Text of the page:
There are a number of good guidelines on social impact assessment (SIA). However there is no widely recognised standard in approaches that is used consistently to examine the social impact of mine closures. This paper asks "is variation in objectives, definitions, SIA practitioner skill sets and approaches a good thing? Are there consequences for the mine closure industry from such a range of industry accepted SIA standards? What can industry and consultants do to minimise the risk of the consequences of such a range of SIA approaches?" This paper is written from a consultant's review of both SIA literature and SIA projects in Australia. Projects are not named to ensure confidentiality. It argues that the variation in SIA definitions, approaches, and skill sets has consequences relating to project risk, SIA quality and credibility and ultimately project sustainability. It recommends a number of actions that are relevant to the mining closure industry and to consultants being engaged on SIAs that will reduce the risk of these consequences.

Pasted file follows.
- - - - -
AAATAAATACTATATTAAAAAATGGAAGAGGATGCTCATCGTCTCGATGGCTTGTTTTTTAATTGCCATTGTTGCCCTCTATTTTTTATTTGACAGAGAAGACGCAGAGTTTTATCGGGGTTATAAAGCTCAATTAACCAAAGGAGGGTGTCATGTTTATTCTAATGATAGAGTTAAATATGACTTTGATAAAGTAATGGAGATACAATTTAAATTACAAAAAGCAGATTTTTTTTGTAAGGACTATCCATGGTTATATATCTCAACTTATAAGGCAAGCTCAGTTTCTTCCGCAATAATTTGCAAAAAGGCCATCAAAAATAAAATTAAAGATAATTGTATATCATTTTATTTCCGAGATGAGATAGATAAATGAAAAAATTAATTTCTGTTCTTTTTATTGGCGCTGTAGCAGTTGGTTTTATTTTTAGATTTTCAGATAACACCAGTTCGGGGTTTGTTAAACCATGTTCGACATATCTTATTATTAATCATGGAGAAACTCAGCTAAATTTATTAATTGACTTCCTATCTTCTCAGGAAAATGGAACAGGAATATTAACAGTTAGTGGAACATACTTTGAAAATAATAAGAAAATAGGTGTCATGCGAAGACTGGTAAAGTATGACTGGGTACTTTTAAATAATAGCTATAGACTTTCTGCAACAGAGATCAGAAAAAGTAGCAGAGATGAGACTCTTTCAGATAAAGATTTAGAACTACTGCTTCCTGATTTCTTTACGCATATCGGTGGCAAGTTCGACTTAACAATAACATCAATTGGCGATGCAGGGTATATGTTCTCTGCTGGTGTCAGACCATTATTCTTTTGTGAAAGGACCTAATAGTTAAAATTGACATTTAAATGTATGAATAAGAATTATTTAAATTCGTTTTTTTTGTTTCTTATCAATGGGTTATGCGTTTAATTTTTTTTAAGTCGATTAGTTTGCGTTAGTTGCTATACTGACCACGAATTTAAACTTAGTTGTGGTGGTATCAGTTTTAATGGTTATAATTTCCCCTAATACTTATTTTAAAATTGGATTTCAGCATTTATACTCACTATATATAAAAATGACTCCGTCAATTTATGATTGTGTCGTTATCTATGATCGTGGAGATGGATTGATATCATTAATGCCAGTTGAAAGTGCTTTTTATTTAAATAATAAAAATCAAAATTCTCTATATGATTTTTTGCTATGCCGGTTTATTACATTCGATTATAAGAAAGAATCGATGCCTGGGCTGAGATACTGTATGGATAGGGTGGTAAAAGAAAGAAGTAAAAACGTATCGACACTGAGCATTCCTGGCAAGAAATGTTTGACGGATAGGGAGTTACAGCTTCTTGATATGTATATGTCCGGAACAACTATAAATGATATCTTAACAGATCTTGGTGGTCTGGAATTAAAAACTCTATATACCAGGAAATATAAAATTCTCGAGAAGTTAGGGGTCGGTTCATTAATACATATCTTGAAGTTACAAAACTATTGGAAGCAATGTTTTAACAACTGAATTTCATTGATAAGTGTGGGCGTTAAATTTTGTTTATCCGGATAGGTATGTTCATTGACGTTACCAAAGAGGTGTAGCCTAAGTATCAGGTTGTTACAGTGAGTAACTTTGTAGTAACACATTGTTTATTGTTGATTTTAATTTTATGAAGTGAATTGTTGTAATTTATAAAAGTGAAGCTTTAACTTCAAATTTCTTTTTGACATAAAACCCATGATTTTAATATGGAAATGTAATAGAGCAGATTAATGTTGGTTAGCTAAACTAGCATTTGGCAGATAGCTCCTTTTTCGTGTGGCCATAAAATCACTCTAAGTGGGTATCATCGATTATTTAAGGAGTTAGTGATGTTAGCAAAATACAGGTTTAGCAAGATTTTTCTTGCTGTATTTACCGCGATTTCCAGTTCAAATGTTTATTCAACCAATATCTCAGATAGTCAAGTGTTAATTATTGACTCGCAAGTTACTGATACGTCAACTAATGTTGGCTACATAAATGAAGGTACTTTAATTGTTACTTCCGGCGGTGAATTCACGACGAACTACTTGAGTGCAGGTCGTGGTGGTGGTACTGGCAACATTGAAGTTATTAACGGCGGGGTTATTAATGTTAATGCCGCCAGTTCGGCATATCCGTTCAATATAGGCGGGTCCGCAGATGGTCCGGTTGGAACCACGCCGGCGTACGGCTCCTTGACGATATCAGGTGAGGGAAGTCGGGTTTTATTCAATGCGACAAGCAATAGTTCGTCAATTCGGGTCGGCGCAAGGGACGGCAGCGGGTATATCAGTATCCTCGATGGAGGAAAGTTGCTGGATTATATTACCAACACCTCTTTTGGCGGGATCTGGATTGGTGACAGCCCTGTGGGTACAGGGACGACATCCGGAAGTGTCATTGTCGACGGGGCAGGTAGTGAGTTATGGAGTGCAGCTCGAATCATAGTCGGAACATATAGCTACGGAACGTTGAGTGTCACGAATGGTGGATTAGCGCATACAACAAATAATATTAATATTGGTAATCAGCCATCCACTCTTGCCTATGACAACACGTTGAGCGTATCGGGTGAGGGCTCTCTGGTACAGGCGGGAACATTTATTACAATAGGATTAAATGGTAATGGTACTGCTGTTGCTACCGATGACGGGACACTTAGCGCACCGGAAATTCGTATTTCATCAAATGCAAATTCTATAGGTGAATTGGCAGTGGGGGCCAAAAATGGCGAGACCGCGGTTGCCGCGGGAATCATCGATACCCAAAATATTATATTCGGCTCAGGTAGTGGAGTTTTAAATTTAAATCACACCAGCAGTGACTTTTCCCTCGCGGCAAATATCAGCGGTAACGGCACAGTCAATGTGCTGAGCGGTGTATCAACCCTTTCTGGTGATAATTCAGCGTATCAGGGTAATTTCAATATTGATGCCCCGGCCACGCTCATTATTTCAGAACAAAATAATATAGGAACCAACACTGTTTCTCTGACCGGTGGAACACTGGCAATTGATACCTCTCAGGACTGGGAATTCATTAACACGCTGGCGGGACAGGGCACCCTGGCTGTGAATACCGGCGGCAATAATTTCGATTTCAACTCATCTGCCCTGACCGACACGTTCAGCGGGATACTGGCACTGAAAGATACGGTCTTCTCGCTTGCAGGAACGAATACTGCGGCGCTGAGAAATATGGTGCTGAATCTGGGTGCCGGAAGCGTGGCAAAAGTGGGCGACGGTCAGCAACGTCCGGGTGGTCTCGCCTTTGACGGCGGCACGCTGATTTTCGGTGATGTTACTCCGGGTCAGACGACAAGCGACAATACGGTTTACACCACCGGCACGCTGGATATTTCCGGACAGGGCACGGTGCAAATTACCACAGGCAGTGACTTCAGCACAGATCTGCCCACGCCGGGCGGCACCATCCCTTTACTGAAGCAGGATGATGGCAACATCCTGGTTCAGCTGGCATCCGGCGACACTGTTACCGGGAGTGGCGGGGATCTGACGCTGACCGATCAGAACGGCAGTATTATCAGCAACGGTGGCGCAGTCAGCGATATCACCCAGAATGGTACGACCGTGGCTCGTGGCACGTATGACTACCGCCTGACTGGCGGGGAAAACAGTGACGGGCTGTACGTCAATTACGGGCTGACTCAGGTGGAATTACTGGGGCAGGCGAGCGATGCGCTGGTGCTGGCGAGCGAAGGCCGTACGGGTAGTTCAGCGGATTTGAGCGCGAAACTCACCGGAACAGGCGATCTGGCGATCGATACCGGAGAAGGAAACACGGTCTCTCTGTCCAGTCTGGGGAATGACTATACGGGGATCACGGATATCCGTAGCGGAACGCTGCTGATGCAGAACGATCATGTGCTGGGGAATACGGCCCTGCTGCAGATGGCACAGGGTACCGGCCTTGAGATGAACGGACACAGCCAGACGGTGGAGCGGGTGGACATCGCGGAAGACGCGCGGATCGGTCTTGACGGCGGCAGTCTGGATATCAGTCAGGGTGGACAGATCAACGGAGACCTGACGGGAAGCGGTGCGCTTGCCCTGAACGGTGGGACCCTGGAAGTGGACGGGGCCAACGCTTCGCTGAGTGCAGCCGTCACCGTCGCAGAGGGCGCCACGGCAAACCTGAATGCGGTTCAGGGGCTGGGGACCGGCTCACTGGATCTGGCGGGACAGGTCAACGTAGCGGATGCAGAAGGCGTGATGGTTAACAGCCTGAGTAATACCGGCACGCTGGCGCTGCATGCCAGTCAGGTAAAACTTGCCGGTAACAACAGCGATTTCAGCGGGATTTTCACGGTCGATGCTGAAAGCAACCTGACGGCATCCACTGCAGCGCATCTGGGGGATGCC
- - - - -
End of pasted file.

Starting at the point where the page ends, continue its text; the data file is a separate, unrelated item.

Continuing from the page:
Ferguson, K. (2007). Getting social impact assessment right - minimising project risk and maximising sustainable outcomes. In A. B. Fourie, M. Tibbett, & J. Wiertz (Eds.), Proceedings of the Second International Conference on Mine Closure. Australian Centre for Geomechanics, Perth (pp. 139-144).